Our main research focus is on the automation of science. In particular, we are interested in the development of ‘Robot Scientists’: physically implemented computer/robotic systems that utilise techniques from artificial intelligence (AI) to execute cycles of scientific experimentation. A Robot Scientist can in a fully automatic manner: originate hypotheses to explain observations, devise experiments to test these hypotheses, physically run the experiments using laboratory robotics, interpret the results, and then repeat the cycle. Our Robot Scientist ‘Adam’ was the first machine to autonomously discover scientific knowledge. The Robot Scientist ‘Eve’ found lead compounds against neglected tropical diseases.
In Chalmers we are developing a 3rd
Generation Robot Scientist ‘Genesis’ focussed on yeast (Saccharomyces cerevisiae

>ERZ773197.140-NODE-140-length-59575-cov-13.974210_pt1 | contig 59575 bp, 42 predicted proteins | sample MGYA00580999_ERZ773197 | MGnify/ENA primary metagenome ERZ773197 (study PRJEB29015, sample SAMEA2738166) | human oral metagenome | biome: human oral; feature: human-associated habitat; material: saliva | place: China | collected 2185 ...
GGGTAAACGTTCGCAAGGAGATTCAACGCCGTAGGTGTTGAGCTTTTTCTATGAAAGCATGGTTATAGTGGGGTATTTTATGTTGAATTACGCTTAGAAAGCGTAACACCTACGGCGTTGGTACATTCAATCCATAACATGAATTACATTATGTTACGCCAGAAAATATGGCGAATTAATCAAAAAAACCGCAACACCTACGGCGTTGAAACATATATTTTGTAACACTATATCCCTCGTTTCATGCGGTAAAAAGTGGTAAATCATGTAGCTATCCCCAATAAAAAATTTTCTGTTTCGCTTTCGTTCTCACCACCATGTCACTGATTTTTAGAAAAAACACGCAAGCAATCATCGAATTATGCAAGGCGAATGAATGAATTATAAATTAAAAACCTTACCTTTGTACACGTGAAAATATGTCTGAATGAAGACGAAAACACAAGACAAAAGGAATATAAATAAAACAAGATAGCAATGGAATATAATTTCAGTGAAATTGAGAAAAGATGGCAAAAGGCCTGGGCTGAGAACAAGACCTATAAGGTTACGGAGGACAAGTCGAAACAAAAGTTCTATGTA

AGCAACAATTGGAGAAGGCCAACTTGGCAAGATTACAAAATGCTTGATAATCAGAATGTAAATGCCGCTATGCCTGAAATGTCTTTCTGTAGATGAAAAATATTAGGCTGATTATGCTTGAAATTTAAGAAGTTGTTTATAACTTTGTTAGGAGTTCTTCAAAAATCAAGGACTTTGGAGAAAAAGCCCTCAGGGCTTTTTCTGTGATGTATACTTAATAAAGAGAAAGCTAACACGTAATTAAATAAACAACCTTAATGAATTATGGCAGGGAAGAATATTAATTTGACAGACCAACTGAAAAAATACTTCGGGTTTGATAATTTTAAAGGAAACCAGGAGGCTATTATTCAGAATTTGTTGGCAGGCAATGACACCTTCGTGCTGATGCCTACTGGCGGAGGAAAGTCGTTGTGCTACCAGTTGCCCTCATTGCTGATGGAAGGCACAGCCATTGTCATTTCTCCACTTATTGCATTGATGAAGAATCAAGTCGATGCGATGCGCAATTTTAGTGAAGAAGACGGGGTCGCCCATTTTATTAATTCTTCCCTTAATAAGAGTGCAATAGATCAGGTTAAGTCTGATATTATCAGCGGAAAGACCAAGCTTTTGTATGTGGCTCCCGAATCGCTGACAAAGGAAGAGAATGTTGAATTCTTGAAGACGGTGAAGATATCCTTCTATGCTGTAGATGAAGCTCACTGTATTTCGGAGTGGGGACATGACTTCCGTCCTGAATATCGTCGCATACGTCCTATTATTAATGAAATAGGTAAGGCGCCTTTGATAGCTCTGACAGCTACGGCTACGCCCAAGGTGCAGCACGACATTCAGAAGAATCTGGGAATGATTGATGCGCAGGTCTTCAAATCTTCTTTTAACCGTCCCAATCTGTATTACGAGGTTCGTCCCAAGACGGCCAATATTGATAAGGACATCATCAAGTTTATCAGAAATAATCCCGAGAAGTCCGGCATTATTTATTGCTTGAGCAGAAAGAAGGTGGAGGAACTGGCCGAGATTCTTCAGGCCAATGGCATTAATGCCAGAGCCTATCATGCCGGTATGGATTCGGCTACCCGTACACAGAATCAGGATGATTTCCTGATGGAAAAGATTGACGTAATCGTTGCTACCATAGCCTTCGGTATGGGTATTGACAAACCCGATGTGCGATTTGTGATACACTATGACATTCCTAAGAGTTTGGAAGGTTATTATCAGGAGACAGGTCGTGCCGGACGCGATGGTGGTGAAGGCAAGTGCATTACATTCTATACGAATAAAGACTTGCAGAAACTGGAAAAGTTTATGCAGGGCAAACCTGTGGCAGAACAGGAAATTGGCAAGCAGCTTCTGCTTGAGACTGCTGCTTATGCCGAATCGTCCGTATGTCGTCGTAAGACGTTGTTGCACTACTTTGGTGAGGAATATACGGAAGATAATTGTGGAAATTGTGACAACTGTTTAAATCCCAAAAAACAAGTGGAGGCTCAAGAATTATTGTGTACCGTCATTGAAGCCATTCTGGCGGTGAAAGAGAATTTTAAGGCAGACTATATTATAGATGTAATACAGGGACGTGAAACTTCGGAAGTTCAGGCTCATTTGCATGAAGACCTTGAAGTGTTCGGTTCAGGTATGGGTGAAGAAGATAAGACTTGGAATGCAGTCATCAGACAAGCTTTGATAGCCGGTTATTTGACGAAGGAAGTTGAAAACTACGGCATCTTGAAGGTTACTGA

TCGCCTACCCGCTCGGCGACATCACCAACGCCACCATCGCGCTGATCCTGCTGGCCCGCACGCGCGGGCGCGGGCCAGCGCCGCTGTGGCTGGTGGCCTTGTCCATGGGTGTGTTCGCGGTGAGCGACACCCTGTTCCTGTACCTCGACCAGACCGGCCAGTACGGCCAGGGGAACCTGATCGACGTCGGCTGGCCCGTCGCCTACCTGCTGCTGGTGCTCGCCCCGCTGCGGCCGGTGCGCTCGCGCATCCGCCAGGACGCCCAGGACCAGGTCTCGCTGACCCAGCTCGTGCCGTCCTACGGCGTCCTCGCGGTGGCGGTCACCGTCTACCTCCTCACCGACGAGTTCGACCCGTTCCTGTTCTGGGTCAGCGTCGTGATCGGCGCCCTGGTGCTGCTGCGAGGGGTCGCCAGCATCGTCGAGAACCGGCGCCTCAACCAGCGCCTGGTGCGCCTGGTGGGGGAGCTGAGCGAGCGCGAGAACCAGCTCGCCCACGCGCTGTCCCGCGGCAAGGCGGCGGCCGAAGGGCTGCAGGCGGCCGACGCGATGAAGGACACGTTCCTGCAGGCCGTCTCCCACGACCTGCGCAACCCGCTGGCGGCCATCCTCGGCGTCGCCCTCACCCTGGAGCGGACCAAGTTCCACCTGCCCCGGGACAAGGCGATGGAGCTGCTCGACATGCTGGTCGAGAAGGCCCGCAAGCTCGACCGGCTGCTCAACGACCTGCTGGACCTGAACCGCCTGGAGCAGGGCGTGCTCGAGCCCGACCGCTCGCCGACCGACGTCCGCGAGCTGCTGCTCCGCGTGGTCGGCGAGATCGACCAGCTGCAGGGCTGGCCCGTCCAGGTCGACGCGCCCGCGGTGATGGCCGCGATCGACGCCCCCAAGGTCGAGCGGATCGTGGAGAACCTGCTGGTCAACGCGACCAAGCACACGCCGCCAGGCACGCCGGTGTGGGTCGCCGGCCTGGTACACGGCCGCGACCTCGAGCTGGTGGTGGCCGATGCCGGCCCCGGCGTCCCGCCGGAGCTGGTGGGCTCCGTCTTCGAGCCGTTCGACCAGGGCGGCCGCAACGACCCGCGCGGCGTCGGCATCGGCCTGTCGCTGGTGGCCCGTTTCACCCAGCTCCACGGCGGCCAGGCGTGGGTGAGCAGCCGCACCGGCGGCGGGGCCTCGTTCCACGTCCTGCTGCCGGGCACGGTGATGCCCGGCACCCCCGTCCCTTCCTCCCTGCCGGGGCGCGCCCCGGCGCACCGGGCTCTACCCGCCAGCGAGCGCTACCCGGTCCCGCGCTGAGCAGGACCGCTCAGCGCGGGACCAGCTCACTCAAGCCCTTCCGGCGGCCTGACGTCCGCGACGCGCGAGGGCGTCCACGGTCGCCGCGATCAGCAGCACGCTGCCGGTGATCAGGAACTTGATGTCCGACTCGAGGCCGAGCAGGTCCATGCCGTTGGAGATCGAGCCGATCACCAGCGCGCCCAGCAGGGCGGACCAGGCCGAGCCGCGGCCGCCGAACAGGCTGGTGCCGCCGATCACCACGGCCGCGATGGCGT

) systems biology. The hardware for Genesis will consist of ~10,000 micro-chemostats and associated transcriptome and metabolome measurement instrumentation. The goal for the AI software is to be over a thousand times more efficient than human scientists at executing cycles of scientific experimentation.
The motivation for studying yeast systems biology is that yeast is used as model for human cells, and even though the last common ancestor of humans and yeast lived over 1 billion years ago, they share the same overall structure. This means that the most efficient way to understand human cells is to first understand yeast. However, even yeast has thousands of different genes, proteins, small-molecules all interacting in complex temporal spatial ways. This makes yeast systems biology one of great challenges of 21st
Our other core research interest is DNA computing. We developed the first nondeterministic universal Turing machine. We now working on ‘DNA supremacy’: a DNA computer that can solve larger NP complete problems that conventional or quantum computers.
Our research is supported by the Wallenberg Artificial Intelligence, Autonomous Systems and Software Program (WASP).